retail news in context, analysis with attitude

CNBC reports that Starbucks CEO Kevin Johnson said yesterday in an internal memo that the company “is planning to cut approximately 5 percent of its global corporate workforce,” with the impact hitting “about 350 employees in marketing, creative, product, technology and store development.”

According to the story, “Johnson said affected divisions will undergo ‘significant changes’ as Starbucks narrows its priorities and aims to become a more nimble company. While the decisions were ‘incredibly difficult,’ he said they were made after ‘very careful consideration.’ Johnson said impacted roles were related to work that had been ‘eliminated’ or ‘deprioritized’.”

Meanwhile, the Puget Sound Business Journal reports that Starbucks appears to be engaged in a leadership shakeup, removing seven people from its leadership webpage and adding five others, as well as announcing that Chief Procurement Officer Chris Carr currently is taking a sabbatical.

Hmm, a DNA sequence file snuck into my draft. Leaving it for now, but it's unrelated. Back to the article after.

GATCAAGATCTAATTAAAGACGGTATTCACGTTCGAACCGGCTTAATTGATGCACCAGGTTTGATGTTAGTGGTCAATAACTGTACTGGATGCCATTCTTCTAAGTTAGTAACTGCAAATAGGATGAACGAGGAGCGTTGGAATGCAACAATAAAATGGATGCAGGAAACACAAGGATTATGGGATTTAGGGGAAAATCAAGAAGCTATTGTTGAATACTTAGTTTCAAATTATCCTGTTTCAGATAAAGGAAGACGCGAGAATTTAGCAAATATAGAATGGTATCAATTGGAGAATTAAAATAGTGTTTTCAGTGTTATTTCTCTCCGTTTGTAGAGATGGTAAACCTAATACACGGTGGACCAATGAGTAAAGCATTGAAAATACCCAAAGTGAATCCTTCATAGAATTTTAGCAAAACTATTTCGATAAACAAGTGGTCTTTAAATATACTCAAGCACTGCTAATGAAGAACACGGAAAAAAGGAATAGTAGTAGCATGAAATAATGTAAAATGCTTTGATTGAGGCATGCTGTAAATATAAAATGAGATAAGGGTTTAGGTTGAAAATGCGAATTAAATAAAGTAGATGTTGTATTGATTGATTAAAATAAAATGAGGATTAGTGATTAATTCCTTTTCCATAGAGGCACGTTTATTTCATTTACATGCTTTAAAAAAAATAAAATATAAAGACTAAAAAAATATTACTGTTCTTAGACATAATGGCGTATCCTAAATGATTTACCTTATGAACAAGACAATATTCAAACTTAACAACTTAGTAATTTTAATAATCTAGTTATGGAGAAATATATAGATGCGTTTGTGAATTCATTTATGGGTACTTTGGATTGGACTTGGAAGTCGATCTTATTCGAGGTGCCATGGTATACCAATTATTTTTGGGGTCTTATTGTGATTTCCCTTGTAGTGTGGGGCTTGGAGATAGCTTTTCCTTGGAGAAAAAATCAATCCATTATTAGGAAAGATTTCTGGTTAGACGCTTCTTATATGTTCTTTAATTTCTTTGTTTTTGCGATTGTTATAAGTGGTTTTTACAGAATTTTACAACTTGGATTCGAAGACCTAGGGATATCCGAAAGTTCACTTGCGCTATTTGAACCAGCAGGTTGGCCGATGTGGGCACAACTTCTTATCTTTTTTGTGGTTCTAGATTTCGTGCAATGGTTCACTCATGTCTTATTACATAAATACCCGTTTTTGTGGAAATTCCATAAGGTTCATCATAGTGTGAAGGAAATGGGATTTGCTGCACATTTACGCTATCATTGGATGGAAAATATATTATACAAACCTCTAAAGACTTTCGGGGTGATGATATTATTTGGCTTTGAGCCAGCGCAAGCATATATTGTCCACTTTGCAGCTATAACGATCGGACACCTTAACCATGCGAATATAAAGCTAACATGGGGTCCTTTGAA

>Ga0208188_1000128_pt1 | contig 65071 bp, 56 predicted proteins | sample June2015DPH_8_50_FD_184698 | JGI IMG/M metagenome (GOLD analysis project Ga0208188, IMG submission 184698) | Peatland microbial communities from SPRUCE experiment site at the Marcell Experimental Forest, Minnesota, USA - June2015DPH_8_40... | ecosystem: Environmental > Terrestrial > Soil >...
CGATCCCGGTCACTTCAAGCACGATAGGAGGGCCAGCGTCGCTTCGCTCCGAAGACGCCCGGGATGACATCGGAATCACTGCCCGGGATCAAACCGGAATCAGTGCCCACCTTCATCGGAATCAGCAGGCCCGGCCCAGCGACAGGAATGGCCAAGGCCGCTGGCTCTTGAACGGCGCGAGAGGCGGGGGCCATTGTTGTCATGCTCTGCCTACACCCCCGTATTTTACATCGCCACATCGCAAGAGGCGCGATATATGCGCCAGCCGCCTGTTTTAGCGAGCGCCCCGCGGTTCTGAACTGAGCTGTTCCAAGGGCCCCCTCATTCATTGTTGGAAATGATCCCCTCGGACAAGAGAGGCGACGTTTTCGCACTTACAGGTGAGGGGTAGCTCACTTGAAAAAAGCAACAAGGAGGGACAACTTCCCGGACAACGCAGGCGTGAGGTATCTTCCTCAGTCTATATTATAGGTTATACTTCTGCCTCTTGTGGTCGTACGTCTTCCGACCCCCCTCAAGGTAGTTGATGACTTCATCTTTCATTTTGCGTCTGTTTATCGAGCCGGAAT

The people removed from leadership were Pam Greer, SVP of global strategy, insights and analytics; Aimee Johnson, SVP of customer relationship management; Tony Matta, President of global channel development; Bill McNichols, SVP of corporate development and business alliances; Paul Mutty, SVP and deputy general counsel of law and corporate affairs; Zeta Smith, Divisional senior vice president for the east division; and Richard Tait, SVP and entrepreneur in residence.”

Added to leadership: Kelly Bengston, SVP, chief procurement officer; Emily Chang, SVP of U.S. marketing; Jen Frisch, SVP of partner resources, licensed stores and operations services; Holly May, SVP of global total reward; Gina Woods, SVP of marketing, brand and partner communications.

According to the Business Journal, “Starbucks spokesman Reggie Borges would not confirm any specific departures, but said the executives who were removed from the leadership page were a combination of voluntarily and involuntary departures, including sabbaticals and new roles at Nestle through a $7.15 billion deal for the Swiss company to sell Starbucks' products.”
KC's View:
I still find it interesting that all these changes are being made after Howard Schultz has left the company and reportedly is exploring a run for president. Not sure if it is positive or negative. Just interesting. (Though the negative campaign ad about him probably writes itself at this point.)